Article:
Quantitative Analysis

This step in the analysis organic metabolites may look simple, but the more simple methods you utilize the less accurate are the results. On the other hand, accurate methods must be mastered perfectly or the results could be even worse than with the simple methods.

XevoAfter compound identification the next typical step is its quantitation from the original compound mixture. There are multiple methods available for this purpose, but most of them suffer from being only able to estimate the concentration of the individual metabolite. For this reason, before choosing the method for quantitation, one must know what one is trying to achieve.

We have a range of methods for quantifying different types of metabolites from mixtures of organic compounds. In addition to the traditional methods that are able to estimate e.g. total polyphenol concentrations we more typically utilize accurate methods such ultrahigh performance liquid chromatography attached to a triple quadrupole mass spectrometer (UPLC-QQQ-MS/MS). By fully compound-specific multiple reaction monitoring (MRM) methods and by authentic standards often purified by us, we are able to pursue as close to true concentrations of metabolites in the mixture as possible.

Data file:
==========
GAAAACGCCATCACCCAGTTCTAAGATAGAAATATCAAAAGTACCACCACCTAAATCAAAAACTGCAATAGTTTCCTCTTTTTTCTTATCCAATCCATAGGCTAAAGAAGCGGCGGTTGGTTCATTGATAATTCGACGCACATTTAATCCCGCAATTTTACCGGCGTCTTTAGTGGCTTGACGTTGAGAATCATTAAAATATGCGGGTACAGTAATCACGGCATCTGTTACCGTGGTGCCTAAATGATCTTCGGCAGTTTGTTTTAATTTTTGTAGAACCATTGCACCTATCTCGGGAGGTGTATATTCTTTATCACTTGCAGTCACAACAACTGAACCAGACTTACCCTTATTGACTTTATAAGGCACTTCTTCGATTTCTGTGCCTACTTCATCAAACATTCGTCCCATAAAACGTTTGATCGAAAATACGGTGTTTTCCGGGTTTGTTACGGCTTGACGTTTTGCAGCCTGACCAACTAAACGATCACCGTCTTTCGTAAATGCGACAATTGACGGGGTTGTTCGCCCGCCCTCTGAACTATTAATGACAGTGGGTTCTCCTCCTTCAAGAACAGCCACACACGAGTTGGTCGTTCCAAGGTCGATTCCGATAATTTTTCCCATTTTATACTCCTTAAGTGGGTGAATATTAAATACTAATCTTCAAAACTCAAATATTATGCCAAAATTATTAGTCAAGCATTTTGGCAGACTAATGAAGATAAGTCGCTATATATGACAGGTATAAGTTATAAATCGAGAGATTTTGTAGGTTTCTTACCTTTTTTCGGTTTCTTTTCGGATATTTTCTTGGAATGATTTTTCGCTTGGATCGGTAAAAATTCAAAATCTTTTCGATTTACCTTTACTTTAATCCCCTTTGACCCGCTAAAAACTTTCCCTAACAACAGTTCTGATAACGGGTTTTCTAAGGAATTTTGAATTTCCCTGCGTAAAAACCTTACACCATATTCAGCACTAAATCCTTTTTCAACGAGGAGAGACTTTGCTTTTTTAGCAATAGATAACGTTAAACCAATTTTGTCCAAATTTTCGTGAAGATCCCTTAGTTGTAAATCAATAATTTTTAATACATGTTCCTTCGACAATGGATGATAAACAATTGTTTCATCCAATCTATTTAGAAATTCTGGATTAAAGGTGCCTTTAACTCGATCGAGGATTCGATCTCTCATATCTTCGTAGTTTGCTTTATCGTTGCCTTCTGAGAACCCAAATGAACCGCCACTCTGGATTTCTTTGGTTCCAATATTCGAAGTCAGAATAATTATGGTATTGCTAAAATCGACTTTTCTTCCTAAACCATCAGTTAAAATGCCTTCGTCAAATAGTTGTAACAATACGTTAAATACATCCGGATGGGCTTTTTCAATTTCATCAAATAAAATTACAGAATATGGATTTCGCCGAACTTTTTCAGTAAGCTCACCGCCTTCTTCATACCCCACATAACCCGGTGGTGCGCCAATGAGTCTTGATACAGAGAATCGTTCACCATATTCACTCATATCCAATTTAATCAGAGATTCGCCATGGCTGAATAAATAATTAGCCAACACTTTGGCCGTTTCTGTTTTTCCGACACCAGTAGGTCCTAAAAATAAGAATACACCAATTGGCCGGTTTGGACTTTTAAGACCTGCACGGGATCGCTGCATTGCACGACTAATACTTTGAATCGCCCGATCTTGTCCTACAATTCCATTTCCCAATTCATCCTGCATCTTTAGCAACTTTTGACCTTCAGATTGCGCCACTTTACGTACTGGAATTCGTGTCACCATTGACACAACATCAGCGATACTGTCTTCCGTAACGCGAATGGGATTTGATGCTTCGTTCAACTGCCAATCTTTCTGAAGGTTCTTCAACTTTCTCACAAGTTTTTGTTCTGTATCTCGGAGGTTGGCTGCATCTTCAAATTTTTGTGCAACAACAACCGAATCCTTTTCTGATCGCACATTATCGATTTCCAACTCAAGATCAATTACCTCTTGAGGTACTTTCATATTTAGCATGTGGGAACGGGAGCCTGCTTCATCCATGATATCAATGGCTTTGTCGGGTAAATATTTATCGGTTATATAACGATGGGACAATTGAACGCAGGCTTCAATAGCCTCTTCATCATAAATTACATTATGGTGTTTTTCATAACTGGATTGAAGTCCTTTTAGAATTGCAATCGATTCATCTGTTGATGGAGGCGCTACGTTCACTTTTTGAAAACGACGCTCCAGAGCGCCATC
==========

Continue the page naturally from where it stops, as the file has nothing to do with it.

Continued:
Currently our quantitative platform includes three different types of UHPLC instruments and each of them can be optimized for multiple different types of quantitative efforts that differ in the uniqueness, selectivity and sensitivity. Below you can see three examples of calibration curve optimizations for UHPLC-DAD and UHPLC-QExactive Orbitrap MS/MS (negative and positive ionisation).

If we want to reflect the compound concentration found in the mixture into its content in a living plant, insect or micro-organism, we of course realize that we must also master the isolation of the compound without transformation or alteration in its original content. Only too often, this step is not optimized and thus even the best efforts for quantitation can result into incorrect results. True quantitative analysis often is more challenging than generally thought, and if this is not understood, then the results can also be less meaningful.